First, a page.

To clarify what Chitty responded with, the DPF stores soot permanently. It doesn't store it for a little while and then empty itself during a regen cycle.

Soot is the result of incomplete fuel burn, which is an inherent part of burning diesel fuel: it burns slowly, which is a challenge for piston diesel engines since they require rapid, frequent combustion events to produce power.

The DPF stores soot, and the regen cycle adds heat (by way extra fuel into the DPF) t to "complete" the burn, which turns the stored soot into stored ash. The DPF has a finite life: when it's full of ash, it needs to be replaced. Little or no soot stored in the DPF is ever emitted.

Removing the DPF will result in a huge increase in emissions, and the worst kind too, since soot is much more immediately harmful than greenhouse gasses. Also, unless you also remove the catalytic converters downstream of the DPF, I suspect that they would become clogged with soot rather quickly.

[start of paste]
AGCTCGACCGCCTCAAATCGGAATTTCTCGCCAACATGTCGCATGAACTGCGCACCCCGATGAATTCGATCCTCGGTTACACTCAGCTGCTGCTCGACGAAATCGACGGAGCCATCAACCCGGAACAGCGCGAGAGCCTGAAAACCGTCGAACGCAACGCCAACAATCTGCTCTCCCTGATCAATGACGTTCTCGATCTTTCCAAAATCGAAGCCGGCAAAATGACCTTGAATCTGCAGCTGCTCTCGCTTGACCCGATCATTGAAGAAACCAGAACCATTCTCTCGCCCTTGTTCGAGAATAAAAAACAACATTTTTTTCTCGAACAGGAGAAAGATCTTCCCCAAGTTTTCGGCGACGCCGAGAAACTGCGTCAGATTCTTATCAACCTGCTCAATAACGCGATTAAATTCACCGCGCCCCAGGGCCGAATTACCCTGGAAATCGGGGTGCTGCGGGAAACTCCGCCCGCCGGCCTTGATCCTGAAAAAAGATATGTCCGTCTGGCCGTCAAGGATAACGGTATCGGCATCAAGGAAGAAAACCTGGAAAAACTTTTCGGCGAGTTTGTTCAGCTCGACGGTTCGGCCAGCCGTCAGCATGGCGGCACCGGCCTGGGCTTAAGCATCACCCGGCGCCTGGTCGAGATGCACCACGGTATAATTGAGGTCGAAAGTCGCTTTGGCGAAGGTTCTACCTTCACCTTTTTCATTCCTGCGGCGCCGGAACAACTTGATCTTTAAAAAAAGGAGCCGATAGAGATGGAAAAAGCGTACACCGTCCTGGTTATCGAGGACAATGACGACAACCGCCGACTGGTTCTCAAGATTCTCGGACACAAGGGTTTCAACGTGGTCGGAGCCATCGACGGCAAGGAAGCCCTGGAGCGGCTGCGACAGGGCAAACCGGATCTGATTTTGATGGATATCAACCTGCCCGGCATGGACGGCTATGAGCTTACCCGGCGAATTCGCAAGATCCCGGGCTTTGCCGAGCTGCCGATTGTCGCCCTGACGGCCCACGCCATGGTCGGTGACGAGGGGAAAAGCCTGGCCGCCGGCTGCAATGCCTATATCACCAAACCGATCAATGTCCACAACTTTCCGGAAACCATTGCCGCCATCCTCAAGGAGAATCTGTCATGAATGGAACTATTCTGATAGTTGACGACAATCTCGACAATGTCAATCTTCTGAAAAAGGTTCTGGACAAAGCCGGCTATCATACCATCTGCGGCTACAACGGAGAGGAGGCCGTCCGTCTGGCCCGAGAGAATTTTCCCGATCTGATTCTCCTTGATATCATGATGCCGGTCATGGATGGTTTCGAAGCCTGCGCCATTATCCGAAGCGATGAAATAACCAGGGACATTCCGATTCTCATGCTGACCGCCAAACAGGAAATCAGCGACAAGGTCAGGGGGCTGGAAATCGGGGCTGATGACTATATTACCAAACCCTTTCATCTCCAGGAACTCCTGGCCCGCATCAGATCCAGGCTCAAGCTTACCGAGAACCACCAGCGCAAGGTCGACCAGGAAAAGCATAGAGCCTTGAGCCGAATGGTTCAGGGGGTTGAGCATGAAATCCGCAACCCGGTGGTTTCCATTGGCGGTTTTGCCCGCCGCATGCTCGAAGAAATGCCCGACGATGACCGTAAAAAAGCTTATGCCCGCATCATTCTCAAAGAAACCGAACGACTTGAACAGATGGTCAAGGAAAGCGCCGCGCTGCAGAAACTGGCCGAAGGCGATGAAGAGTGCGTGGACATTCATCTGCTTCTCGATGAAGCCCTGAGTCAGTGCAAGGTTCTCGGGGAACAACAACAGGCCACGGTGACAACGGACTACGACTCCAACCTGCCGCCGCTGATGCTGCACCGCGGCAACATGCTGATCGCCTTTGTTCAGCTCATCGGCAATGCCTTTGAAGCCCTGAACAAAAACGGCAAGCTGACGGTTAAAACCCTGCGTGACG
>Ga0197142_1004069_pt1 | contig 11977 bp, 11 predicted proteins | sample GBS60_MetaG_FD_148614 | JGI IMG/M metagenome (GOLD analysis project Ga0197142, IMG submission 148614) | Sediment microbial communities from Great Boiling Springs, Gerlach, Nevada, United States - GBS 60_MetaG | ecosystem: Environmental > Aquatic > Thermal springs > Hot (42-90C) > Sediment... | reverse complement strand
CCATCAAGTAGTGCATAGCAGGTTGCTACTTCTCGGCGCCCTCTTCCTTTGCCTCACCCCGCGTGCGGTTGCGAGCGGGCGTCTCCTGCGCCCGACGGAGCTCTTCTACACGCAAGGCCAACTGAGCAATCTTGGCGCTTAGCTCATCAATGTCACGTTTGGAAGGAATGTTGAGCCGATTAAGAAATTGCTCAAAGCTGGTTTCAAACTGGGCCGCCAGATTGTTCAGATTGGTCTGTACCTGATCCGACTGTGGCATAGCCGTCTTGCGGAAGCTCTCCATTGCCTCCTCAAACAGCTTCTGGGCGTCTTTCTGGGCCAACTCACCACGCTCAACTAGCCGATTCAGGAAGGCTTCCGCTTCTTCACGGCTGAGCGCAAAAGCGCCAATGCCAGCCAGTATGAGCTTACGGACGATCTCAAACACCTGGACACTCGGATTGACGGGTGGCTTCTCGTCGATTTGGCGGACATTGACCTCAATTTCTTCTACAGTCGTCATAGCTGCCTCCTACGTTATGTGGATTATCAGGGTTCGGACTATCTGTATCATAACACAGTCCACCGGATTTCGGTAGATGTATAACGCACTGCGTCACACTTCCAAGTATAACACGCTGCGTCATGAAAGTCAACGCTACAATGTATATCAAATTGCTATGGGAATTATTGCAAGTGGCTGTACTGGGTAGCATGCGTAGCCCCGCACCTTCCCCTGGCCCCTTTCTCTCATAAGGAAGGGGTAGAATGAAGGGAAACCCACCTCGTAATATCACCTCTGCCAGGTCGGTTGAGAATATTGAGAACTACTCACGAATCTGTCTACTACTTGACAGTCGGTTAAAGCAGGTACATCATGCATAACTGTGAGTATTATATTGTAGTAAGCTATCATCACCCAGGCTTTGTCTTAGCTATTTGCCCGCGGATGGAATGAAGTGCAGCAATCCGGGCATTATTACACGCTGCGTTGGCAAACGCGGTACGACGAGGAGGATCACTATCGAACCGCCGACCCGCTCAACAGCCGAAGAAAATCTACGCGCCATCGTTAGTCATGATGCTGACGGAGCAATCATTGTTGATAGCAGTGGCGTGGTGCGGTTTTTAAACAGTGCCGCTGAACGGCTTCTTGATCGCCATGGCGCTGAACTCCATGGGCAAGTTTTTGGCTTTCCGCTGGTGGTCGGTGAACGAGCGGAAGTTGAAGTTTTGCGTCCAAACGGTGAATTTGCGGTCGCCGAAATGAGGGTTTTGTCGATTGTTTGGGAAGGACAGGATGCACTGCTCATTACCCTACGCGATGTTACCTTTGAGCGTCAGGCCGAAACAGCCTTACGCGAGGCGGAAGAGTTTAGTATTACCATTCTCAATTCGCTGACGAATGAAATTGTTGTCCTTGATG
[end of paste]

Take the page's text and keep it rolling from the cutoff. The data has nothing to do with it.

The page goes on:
·
Premium Member
Joined
·
23,902 Posts
Hmm thats something to think of since I'm sure an ECU re-flash will mean even more soot.
Just to clarify something, the DPF is a filter. The other things are catalysts. The construction of each passageway on the DPF is a dead end, meaning that it really is a filter. The construction of each passageway on the other catalysts are tubes. Some stuff can pass through them but too much can clog them as well. They were surely designed to work with the DPF so I don't know how much it would take to clog them.
 

·
Premium Member
Joined
·
23,902 Posts
Anyone have an estimated life-span for a DPF?
The end of life for the DPF is until it can no longer be cleaned, which is pretty much until the stainless steel hosing rusts out.

It must be removed and cleaned when soot loading reaches 45 grams. VW says to check it at 120,000 miles and every 10,000 miles afterwards. Take a look at the immobilizer page, on page 2 it shows how to check.
 

·
Registered
Joined
·
53 Posts